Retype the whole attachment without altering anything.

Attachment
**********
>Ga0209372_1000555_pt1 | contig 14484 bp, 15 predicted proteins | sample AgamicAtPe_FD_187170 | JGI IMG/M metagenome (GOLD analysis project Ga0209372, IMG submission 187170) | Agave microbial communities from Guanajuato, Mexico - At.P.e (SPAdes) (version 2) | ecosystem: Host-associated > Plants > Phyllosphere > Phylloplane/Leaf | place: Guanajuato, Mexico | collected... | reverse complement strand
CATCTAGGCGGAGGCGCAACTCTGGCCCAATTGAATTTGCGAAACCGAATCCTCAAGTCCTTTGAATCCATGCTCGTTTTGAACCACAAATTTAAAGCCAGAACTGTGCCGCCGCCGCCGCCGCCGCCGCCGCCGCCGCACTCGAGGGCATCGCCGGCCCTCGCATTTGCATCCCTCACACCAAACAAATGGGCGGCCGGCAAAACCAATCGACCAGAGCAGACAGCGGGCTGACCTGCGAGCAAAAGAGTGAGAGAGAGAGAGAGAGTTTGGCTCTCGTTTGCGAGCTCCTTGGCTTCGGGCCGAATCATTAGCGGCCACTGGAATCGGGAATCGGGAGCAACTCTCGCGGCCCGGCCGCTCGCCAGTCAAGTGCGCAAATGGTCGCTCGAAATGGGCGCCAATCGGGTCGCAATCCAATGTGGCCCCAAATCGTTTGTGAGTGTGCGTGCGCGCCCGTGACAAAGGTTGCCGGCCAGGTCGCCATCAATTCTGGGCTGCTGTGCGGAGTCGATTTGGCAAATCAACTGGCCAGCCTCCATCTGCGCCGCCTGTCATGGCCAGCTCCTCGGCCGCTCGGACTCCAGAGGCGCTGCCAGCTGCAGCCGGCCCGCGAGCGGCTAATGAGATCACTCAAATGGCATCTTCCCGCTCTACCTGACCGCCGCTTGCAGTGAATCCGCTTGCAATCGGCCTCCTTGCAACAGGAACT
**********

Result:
>Ga0209372_1000555_pt1 | contig 14484 bp, 15 predicted proteins | sample AgamicAtPe_FD_187170 | JGI IMG/M metagenome (GOLD analysis project Ga0209372, IMG submission 187170) | Agave microbial communities from Guanajuato, Mexico - At.P.e (SPAdes) (version 2) | ecosystem: Host-associated > Plants > Phyllosphere > Phylloplane/Leaf | place: Guanajuato, Mexico | collected... | reverse complement strand
CATCTAGGCGGAGGCGCAACTCTGGCCCAATTGAATTTGCGAAACCGAATCCTCAAGTCCTTTGAATCCATGCTCGTTTTGAACCACAAATTTAAAGCCAGAACTGTGCCGCCGCCGCCGCCGCCGCCGCCGCCGCCGCACTCGAGGGCATCGCCGGCCCTCGCATTTGCATCCCTCACACCAAACAAATGGGCGGCCGGCAAAACCAATCGACCAGAGCAGACAGCGGGCTGACCTGCGAGCAAAAGAGTGAGAGAGAGAGAGAGAGTTTGGCTCTCGTTTGCGAGCTCCTTGGCTTCGGGCCGAATCATTAGCGGCCACTGGAATCGGGAATCGGGAGCAACTCTCGCGGCCCGGCCGCTCGCCAGTCAAGTGCGCAAATGGTCGCTCGAAATGGGCGCCAATCGGGTCGCAATCCAATGTGGCCCCAAATCGTTTGTGAGTGTGCGTGCGCGCCCGTGACAAAGGTTGCCGGCCAGGTCGCCATCAATTCTGGGCTGCTGTGCGGAGTCGATTTGGCAAATCAACTGGCCAGCCTCCATCTGCGCCGCCTGTCATGGCCAGCTCCTCGGCCGCTCGGACTCCAGAGGCGCTGCCAGCTGCAGCCGGCCCGCGAGCGGCTAATGAGATCACTCAAATGGCATCTTCCCGCTCTACCTGACCGCCGCTTGCAGTGAATCCGCTTGCAATCGGCCTCCTTGCAACAGGAACT